“Tiny Challenger: Millipede’s Fearless Climb onto Lion’s Formidable Tail”


This millipede has the undivided attention of a group of sub-adult lions. The lions are pretty relaxed about the situation until the millipede attempts to crawl on top of one.

While on safari in the MalaMala Game Reserve, senior ranger Nic Nel shared a truly amusing sighting with

“We headed out as usual on an afternoon game drive to find some lions. Shortly after some searching, we stumbled across a small pride of lions. The pride consisted of two adult females and multiple young cubs. The lions were all pretty relaxed, close to a waterhole. Even the normally playful cubs were having an afternoon snooze.”

Lions are nocturnal mammals. This means they will rest during the heat of the day and store energy for nighttime activities. Hunting, family bonding, and playtime usually take place when it’s cool. This mostly happens in the late afternoon, nighttime, or early morning. However, that does not mean they will give up the opportunity to have fun if it presents itself during the day.

“While observing the sleeping lions. We noticed a small visitor appear in the middle of the pride – a millipede. Cats are curious animals. One of the cubs noticed this small creature moving along and moved closer to inspect the visitor. The reaction from this cub triggered a domino effect, and slowly all the little cubs made their way to this tiny millepede.”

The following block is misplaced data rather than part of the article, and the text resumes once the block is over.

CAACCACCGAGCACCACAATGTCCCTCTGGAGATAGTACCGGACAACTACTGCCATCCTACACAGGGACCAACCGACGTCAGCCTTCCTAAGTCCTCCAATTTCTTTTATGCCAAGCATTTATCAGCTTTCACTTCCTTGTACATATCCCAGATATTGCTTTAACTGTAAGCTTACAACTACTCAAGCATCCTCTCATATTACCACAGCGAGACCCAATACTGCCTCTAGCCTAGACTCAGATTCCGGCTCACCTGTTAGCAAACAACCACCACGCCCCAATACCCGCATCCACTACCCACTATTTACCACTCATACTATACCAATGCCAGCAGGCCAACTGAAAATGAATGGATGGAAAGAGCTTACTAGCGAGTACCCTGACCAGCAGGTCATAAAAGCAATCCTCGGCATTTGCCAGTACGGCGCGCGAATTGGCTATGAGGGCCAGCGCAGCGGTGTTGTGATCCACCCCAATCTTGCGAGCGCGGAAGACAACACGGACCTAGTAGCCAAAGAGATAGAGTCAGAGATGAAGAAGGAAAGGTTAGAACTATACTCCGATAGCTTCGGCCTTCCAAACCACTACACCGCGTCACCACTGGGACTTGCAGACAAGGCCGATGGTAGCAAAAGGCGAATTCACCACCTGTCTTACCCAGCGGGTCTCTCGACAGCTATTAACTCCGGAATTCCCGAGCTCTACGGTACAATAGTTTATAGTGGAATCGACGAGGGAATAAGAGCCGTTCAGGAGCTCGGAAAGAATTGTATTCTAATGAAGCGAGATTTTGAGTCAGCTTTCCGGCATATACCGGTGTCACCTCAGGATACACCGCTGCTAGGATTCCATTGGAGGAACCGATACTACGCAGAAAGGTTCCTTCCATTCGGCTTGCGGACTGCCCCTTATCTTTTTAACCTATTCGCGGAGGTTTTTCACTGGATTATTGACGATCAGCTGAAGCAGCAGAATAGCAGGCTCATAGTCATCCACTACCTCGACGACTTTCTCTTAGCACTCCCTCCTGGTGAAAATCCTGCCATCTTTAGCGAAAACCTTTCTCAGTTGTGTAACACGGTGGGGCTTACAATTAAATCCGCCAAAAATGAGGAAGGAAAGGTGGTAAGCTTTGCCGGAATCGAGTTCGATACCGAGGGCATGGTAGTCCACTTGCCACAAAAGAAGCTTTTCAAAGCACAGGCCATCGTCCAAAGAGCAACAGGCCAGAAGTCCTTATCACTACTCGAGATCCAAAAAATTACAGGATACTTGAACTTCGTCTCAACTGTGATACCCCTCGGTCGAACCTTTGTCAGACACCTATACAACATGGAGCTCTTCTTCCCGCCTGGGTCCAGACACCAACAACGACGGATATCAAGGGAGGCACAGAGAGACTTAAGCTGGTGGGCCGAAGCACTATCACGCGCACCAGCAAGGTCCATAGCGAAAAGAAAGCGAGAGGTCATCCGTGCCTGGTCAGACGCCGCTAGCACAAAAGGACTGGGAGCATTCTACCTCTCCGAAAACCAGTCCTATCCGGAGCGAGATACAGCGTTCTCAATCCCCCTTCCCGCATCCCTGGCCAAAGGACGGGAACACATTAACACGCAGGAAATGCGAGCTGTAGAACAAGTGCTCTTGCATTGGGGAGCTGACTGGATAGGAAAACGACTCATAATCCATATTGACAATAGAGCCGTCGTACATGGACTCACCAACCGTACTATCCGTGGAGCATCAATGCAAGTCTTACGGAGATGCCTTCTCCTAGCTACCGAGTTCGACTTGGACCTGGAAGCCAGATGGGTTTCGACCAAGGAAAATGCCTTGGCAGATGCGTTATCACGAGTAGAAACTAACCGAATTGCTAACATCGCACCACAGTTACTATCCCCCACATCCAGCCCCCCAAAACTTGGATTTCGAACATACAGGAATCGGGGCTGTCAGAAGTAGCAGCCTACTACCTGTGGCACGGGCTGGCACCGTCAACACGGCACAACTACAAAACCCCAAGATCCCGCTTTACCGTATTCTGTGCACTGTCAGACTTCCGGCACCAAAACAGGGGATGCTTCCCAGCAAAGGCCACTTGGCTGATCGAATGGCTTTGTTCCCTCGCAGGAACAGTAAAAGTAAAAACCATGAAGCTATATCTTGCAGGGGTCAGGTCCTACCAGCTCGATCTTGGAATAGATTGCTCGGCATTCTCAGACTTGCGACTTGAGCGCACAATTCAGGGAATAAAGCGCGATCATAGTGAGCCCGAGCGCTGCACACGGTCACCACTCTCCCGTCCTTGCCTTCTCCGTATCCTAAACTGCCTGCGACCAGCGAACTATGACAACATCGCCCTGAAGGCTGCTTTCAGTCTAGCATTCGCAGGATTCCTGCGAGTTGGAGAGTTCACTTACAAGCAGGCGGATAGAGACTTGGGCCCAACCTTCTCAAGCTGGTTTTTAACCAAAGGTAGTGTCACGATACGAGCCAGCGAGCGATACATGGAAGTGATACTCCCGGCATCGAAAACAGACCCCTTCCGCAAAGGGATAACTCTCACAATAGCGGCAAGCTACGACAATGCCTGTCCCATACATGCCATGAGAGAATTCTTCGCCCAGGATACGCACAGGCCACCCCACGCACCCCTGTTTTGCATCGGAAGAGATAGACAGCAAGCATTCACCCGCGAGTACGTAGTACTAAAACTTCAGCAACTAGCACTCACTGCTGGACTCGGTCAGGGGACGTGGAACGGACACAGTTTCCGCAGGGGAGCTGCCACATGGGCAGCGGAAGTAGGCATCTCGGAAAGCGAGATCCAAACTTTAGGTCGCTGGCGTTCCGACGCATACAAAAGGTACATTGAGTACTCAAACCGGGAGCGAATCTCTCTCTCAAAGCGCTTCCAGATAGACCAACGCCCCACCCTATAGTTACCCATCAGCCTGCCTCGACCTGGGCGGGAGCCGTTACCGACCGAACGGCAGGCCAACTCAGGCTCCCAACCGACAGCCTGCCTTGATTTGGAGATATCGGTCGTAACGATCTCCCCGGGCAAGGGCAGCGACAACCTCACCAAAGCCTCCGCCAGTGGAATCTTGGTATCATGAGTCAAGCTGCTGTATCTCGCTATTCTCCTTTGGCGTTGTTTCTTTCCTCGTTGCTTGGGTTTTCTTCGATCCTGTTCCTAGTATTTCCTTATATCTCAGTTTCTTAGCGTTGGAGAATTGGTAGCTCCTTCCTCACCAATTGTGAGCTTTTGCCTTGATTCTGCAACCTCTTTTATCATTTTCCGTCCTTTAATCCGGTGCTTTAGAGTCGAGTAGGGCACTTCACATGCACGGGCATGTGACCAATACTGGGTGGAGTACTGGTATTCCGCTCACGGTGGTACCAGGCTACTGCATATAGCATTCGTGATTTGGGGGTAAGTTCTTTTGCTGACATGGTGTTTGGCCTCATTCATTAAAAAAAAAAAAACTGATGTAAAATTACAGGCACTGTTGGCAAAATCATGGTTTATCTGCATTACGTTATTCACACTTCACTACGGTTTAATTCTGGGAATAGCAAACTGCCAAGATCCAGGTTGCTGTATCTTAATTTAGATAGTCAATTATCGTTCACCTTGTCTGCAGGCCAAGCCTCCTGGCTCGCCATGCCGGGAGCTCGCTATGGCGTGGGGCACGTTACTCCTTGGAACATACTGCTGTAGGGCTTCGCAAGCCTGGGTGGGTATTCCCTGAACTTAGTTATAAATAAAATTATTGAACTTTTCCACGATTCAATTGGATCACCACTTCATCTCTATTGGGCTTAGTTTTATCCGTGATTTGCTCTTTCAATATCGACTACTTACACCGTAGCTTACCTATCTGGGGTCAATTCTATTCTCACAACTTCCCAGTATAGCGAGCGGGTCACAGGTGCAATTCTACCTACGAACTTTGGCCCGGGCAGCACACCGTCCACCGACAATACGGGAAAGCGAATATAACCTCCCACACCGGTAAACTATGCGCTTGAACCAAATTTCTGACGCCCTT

“Eventually, one of the cubs decided to have a closer look, and as he went in for a little smell, he was unpleasantly surprised and moved off quite comically. That’s because millipedes have a small amount of cyanide, and perhaps the smell was too strange for the youngster.”

A lesson from this sighting is: don’t rush your sighting. When watching sleeping lions, or a resting leopard, don’t leave the sighting too quickly. Spending more time at sightings will allow you to witness them interacting with each other or, if you’re lucky, with other species.

“At this point, the cubs began losing interest in the millepede and made their way back to mum. The two adult females also then rose from their slumber and began moving. Nightfall was approaching, and perhaps dinner was on their minds.”


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